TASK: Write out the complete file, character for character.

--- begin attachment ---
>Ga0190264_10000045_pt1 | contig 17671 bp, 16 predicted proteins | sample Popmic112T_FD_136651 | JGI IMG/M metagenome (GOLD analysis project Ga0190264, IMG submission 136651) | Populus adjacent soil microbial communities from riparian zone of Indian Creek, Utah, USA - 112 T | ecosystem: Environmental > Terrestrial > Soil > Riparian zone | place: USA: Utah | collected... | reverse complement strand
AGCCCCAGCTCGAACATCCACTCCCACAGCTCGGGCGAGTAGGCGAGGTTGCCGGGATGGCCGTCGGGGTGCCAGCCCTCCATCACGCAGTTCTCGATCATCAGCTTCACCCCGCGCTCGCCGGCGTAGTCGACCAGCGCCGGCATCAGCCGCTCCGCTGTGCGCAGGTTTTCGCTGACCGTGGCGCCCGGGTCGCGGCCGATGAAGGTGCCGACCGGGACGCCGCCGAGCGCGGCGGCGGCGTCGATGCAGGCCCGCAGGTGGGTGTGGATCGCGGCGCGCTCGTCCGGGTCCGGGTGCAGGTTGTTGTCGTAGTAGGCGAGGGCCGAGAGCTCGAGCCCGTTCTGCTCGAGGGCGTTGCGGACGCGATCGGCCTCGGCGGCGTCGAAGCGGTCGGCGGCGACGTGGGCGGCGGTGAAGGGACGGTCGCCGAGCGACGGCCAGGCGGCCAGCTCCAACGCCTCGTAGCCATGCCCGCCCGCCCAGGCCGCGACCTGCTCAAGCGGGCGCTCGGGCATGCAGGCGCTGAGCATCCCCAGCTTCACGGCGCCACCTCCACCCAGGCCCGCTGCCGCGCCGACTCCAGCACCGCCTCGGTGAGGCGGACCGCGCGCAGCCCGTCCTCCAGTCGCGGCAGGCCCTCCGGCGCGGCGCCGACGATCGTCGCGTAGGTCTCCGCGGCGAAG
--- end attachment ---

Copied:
>Ga0190264_10000045_pt1 | contig 17671 bp, 16 predicted proteins | sample Popmic112T_FD_136651 | JGI IMG/M metagenome (GOLD analysis project Ga0190264, IMG submission 136651) | Populus adjacent soil microbial communities from riparian zone of Indian Creek, Utah, USA - 112 T | ecosystem: Environmental > Terrestrial > Soil > Riparian zone | place: USA: Utah | collected... | reverse complement strand
AGCCCCAGCTCGAACATCCACTCCCACAGCTCGGGCGAGTAGGCGAGGTTGCCGGGATGGCCGTCGGGGTGCCAGCCCTCCATCACGCAGTTCTCGATCATCAGCTTCACCCCGCGCTCGCCGGCGTAGTCGACCAGCGCCGGCATCAGCCGCTCCGCTGTGCGCAGGTTTTCGCTGACCGTGGCGCCCGGGTCGCGGCCGATGAAGGTGCCGACCGGGACGCCGCCGAGCGCGGCGGCGGCGTCGATGCAGGCCCGCAGGTGGGTGTGGATCGCGGCGCGCTCGTCCGGGTCCGGGTGCAGGTTGTTGTCGTAGTAGGCGAGGGCCGAGAGCTCGAGCCCGTTCTGCTCGAGGGCGTTGCGGACGCGATCGGCCTCGGCGGCGTCGAAGCGGTCGGCGGCGACGTGGGCGGCGGTGAAGGGACGGTCGCCGAGCGACGGCCAGGCGGCCAGCTCCAACGCCTCGTAGCCATGCCCGCCCGCCCAGGCCGCGACCTGCTCAAGCGGGCGCTCGGGCATGCAGGCGCTGAGCATCCCCAGCTTCACGGCGCCACCTCCACCCAGGCCCGCTGCCGCGCCGACTCCAGCACCGCCTCGGTGAGGCGGACCGCGCGCAGCCCGTCCTCCAGTCGCGGCAGGCCCTCCGGCGCGGCGCCGACGATCGTCGCGTAGGTCTCCGCGGCGAAG